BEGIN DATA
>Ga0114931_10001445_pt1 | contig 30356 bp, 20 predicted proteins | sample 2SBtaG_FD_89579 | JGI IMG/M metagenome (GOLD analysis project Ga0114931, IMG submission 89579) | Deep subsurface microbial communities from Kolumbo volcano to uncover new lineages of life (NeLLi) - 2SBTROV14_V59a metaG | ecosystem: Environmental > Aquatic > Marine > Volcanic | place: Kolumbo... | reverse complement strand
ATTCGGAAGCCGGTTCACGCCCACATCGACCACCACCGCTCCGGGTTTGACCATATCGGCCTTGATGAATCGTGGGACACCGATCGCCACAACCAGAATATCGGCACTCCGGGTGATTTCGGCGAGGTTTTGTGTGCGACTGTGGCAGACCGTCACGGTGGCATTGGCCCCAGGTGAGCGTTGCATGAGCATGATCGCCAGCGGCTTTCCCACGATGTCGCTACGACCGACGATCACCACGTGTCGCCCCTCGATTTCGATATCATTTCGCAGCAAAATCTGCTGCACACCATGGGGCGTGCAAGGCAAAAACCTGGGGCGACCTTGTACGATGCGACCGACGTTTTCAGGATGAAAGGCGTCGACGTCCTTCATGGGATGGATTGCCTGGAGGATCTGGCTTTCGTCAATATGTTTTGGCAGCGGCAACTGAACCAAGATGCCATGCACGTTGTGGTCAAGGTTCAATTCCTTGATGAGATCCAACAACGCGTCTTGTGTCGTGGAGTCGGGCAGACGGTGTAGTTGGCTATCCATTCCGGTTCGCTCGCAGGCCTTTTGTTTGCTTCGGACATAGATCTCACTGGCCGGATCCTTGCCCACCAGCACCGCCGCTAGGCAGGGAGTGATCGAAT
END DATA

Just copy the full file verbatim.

>Ga0114931_10001445_pt1 | contig 30356 bp, 20 predicted proteins | sample 2SBtaG_FD_89579 | JGI IMG/M metagenome (GOLD analysis project Ga0114931, IMG submission 89579) | Deep subsurface microbial communities from Kolumbo volcano to uncover new lineages of life (NeLLi) - 2SBTROV14_V59a metaG | ecosystem: Environmental > Aquatic > Marine > Volcanic | place: Kolumbo... | reverse complement strand
ATTCGGAAGCCGGTTCACGCCCACATCGACCACCACCGCTCCGGGTTTGACCATATCGGCCTTGATGAATCGTGGGACACCGATCGCCACAACCAGAATATCGGCACTCCGGGTGATTTCGGCGAGGTTTTGTGTGCGACTGTGGCAGACCGTCACGGTGGCATTGGCCCCAGGTGAGCGTTGCATGAGCATGATCGCCAGCGGCTTTCCCACGATGTCGCTACGACCGACGATCACCACGTGTCGCCCCTCGATTTCGATATCATTTCGCAGCAAAATCTGCTGCACACCATGGGGCGTGCAAGGCAAAAACCTGGGGCGACCTTGTACGATGCGACCGACGTTTTCAGGATGAAAGGCGTCGACGTCCTTCATGGGATGGATTGCCTGGAGGATCTGGCTTTCGTCAATATGTTTTGGCAGCGGCAACTGAACCAAGATGCCATGCACGTTGTGGTCAAGGTTCAATTCCTTGATGAGATCCAACAACGCGTCTTGTGTCGTGGAGTCGGGCAGACGGTGTAGTTGGCTATCCATTCCGGTTCGCTCGCAGGCCTTTTGTTTGCTTCGGACATAGATCTCACTGGCCGGATCCTTGCCCACCAGCACCGCCGCTAGGCAGGGAGTGATCGAAT